Over the weekend, The Guardian wanted to celebrate the UK publication of Elmore Leonard’s new book, Ten Rules of Writing. To do so, the most erudite paper in England asked a boatload of authors to share tips about their writing lives.
If you’ve been within 3 miles of a writer, you’ve heard this all before. For example: Margaret Atwood wants you to bring two pencils and some paper on a plane. Joyce Carol Oates wants you to hope for the best, but prepare for the worst. Jeanette Winston wants you to power through the hard times. No innovative tips here!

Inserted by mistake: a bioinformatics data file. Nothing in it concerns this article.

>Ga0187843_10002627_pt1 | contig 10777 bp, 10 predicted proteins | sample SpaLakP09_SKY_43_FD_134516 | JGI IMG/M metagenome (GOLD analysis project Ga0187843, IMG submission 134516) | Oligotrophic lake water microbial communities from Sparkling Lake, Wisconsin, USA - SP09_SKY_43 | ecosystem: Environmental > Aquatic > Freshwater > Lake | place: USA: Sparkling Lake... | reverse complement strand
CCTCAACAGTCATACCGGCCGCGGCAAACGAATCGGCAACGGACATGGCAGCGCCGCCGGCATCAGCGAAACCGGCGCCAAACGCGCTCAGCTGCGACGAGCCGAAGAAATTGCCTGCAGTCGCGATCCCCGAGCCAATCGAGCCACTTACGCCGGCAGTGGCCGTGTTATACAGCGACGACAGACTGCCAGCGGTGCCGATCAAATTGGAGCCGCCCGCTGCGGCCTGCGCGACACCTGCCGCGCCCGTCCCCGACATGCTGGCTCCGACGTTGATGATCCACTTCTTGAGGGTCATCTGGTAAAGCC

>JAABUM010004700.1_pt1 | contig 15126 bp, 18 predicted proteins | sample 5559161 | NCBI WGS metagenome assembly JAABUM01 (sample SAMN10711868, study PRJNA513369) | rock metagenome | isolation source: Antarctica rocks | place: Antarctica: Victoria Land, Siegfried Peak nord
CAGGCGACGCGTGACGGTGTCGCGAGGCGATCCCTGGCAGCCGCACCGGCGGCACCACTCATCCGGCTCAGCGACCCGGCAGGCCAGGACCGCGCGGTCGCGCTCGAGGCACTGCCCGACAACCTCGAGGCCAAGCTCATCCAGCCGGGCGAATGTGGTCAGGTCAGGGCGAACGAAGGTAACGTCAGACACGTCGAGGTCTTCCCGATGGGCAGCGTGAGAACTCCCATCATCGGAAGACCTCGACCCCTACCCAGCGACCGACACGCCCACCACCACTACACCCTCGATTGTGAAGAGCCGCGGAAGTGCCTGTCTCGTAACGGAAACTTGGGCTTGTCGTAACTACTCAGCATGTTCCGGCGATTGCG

Still, this essay got me thinking: what if some erudite publication asked me the writing rule I live under, what would I say? Initially, I didn’t have a clue, which told me that I have a long way to go in the writing game.
But I then I remembered a line I heard once: “A writer who doesn’t write is merely a secretary.” Or bartender. Or assembly line worker. Or fourth grade teacher. You know what I mean. Thinking back on that line has caused me to write over and over again.
What words of wisdom do you have for your fellow writers?